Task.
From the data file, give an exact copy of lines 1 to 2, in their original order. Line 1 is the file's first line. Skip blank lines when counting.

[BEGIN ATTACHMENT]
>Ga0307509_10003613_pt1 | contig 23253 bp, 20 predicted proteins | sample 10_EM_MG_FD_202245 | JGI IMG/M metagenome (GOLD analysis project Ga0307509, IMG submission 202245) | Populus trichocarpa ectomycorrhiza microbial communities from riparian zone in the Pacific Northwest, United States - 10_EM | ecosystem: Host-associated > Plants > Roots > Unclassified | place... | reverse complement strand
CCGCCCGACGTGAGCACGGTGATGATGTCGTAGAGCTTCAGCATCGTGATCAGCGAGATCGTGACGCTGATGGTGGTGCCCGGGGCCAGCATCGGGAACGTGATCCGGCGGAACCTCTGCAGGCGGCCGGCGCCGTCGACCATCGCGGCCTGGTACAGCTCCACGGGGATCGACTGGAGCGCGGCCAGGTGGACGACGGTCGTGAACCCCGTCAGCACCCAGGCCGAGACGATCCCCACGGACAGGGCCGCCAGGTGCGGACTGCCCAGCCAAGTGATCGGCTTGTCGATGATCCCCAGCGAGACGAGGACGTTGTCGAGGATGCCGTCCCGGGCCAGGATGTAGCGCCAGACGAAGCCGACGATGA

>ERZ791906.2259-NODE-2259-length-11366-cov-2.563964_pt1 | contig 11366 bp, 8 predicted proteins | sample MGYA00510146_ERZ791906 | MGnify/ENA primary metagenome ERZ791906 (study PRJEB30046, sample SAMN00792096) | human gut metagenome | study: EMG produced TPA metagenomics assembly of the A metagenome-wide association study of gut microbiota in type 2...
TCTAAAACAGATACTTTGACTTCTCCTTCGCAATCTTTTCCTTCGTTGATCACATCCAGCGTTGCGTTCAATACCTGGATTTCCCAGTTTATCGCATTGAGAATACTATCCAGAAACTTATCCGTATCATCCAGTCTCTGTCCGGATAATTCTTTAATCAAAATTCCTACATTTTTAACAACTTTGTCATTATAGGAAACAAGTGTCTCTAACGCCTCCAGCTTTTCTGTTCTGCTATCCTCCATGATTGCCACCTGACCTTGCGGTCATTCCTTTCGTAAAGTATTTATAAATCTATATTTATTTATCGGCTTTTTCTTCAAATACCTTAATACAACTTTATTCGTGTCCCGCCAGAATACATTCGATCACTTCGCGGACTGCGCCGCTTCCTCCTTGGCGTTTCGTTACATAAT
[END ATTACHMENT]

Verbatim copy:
>Ga0307509_10003613_pt1 | contig 23253 bp, 20 predicted proteins | sample 10_EM_MG_FD_202245 | JGI IMG/M metagenome (GOLD analysis project Ga0307509, IMG submission 202245) | Populus trichocarpa ectomycorrhiza microbial communities from riparian zone in the Pacific Northwest, United States - 10_EM | ecosystem: Host-associated > Plants > Roots > Unclassified | place... | reverse complement strand
CCGCCCGACGTGAGCACGGTGATGATGTCGTAGAGCTTCAGCATCGTGATCAGCGAGATCGTGACGCTGATGGTGGTGCCCGGGGCCAGCATCGGGAACGTGATCCGGCGGAACCTCTGCAGGCGGCCGGCGCCGTCGACCATCGCGGCCTGGTACAGCTCCACGGGGATCGACTGGAGCGCGGCCAGGTGGACGACGGTCGTGAACCCCGTCAGCACCCAGGCCGAGACGATCCCCACGGACAGGGCCGCCAGGTGCGGACTGCCCAGCCAAGTGATCGGCTTGTCGATGATCCCCAGCGAGACGAGGACGTTGTCGAGGATGCCGTCCCGGGCCAGGATGTAGCGCCAGACGAAGCCGACGATGA